3D Printing, also known as Additive Manufacturing (AM), refers to processes used to create a three-dimensional object in which layers of material are formed under computer control to create an object. Objects can be of almost any shape or geometry and typically are produced using digital model data from a 3D model or another electronic data source such as an Additive Manufacturing File (AMF) file.The term "3D printing" originally referred to a process that deposits a binder material onto a powder bed with inkjet printer heads layer by layer.
At the time, all metalworking was done by processes that we now call non-additive (casting, fabrication, stamping, and machining); although plenty of automation was applied to those technologies (such as by robot welding and CNC), the idea of a tool or head moving through a 3D work envelope transforming a mass of raw material into a desired shape layer by layer was associated in metalworking only with processes that removed metal (rather than adding it), such as CNC milling, CNC EDM, and many others. AM processes for metal sintering or melting (such as selective laser sintering, direct metal laser sintering, and selective laser melting) usually went by their own individual names in the 1980s and 1990s. But the automated techniques that added metal, which would later be called additive manufacturing, were beginning to challenge that assumption.
3D printable models may be created with a computer-aided design (CAD) package, via a 3D scanner, or by a plain digital camera and photogrammetry software. 3D printed models created with CAD result in reduced errors and can be corrected before printing, allowing verification in the design of the object before it is printed.
Before printing a 3D model from an STL file, it must first be examined for errors. Most CAD applications produce errors in output STL files.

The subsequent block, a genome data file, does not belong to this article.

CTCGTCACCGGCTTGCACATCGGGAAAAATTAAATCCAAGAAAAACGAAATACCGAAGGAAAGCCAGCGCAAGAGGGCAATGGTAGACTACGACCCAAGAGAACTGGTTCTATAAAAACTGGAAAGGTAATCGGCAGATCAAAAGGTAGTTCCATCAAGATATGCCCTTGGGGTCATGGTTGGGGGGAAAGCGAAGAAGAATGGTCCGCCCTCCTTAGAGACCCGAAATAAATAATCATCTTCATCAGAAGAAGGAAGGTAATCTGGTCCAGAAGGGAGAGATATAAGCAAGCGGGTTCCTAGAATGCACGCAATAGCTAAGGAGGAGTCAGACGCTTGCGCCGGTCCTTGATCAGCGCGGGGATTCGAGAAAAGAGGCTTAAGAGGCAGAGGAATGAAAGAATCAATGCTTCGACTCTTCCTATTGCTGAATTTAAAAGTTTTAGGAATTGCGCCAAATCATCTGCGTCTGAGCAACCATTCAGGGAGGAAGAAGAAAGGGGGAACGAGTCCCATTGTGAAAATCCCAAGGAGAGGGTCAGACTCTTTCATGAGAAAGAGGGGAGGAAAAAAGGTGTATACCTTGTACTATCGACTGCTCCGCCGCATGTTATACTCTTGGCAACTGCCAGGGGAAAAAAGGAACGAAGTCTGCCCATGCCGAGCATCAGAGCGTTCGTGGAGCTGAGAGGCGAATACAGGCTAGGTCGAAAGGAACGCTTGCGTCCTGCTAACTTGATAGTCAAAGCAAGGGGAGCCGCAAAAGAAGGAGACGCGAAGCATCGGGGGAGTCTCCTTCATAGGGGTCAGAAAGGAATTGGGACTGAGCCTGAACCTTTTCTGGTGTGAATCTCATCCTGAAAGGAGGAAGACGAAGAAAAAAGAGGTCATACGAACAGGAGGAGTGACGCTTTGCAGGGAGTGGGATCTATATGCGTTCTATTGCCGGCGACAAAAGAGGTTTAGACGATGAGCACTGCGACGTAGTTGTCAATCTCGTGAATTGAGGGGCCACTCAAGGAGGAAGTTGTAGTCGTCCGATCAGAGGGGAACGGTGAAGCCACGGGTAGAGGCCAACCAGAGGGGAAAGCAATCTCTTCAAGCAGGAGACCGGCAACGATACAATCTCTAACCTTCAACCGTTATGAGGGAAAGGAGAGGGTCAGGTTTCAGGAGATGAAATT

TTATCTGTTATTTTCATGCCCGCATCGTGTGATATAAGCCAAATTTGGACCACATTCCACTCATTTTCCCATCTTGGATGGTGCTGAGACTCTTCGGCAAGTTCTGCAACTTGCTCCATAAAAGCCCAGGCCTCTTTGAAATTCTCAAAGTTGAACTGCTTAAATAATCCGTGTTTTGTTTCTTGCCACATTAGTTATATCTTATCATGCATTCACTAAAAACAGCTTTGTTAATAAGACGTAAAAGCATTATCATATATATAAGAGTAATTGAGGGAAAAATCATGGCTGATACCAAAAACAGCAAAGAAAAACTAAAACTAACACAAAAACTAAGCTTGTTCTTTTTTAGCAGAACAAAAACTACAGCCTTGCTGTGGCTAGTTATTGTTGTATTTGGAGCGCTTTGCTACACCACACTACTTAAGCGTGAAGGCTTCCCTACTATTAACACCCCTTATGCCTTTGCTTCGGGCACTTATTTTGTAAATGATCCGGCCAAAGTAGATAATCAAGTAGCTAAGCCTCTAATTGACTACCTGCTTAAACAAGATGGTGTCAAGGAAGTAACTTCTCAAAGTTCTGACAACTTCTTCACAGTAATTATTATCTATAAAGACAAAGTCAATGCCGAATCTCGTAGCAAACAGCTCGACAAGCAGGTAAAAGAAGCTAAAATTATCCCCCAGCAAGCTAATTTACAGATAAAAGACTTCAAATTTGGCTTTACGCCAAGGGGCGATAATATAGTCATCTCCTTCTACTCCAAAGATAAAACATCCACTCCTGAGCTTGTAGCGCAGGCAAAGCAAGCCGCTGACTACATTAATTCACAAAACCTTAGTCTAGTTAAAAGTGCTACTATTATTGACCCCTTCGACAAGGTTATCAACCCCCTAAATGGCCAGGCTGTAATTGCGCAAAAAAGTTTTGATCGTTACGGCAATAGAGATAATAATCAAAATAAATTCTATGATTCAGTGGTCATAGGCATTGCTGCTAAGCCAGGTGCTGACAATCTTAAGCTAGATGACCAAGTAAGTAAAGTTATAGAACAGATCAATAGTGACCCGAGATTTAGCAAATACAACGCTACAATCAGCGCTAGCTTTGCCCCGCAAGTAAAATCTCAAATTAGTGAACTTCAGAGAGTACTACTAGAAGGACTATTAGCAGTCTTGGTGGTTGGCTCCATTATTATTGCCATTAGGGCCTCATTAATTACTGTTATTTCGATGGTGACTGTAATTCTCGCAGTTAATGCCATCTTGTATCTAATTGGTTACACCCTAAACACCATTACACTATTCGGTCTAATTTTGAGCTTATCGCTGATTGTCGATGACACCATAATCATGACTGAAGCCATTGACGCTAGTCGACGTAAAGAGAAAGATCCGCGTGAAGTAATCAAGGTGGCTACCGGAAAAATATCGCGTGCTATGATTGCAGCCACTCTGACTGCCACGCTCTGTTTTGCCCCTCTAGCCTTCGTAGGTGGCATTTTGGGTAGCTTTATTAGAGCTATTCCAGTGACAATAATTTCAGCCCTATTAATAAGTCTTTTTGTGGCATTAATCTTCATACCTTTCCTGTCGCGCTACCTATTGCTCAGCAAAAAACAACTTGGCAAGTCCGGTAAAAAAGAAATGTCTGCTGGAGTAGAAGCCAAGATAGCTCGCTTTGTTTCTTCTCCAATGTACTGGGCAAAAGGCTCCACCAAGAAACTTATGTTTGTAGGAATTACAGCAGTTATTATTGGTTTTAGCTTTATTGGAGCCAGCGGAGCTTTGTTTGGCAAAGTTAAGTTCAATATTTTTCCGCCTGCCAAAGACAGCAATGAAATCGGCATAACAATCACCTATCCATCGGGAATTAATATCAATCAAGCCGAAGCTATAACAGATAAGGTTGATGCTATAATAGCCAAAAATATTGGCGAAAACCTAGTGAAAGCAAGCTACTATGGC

Three dimensional printing, or additive manufacturing, goes beyond the capability of printing in the traditional sense of ink on paper, allowing for 3D objects to be physically printed before your very eyes. 3D printers allow you to create prototypes, models, and products out of materials such as plastics and metals.
Three-dimensional visuals are amazing learning aids to help explain difficult concepts to students Print a 3D brain, a planet or anything you want to capture the attention of your class and help them learn. Inspire students with hands-on learning about science, engineering or whatever you choose to print
Why not create a Makerspace in your school? It’s a great source of motivation for kids to learn skills like teamwork, sharing and 3D printing.
Introducing new technologies at an early age really fires up a kid’s imagination and inspires them to learn without limits. It’s also great fun.
There’s nothing like building an Ultimaker Original+ 3D printer in class to encourage kids to interact with each other and learn as a group.
A 3D printer is a great way to mix learning and fun, helping kids get creative and increase their understanding of a subject.=====================================================================================================================
It’s no secret that 3D printing is changing the face of the medical field. The technology has many applications when it comes to healthcare, from custom medicines and prosthetics to tissue engineering.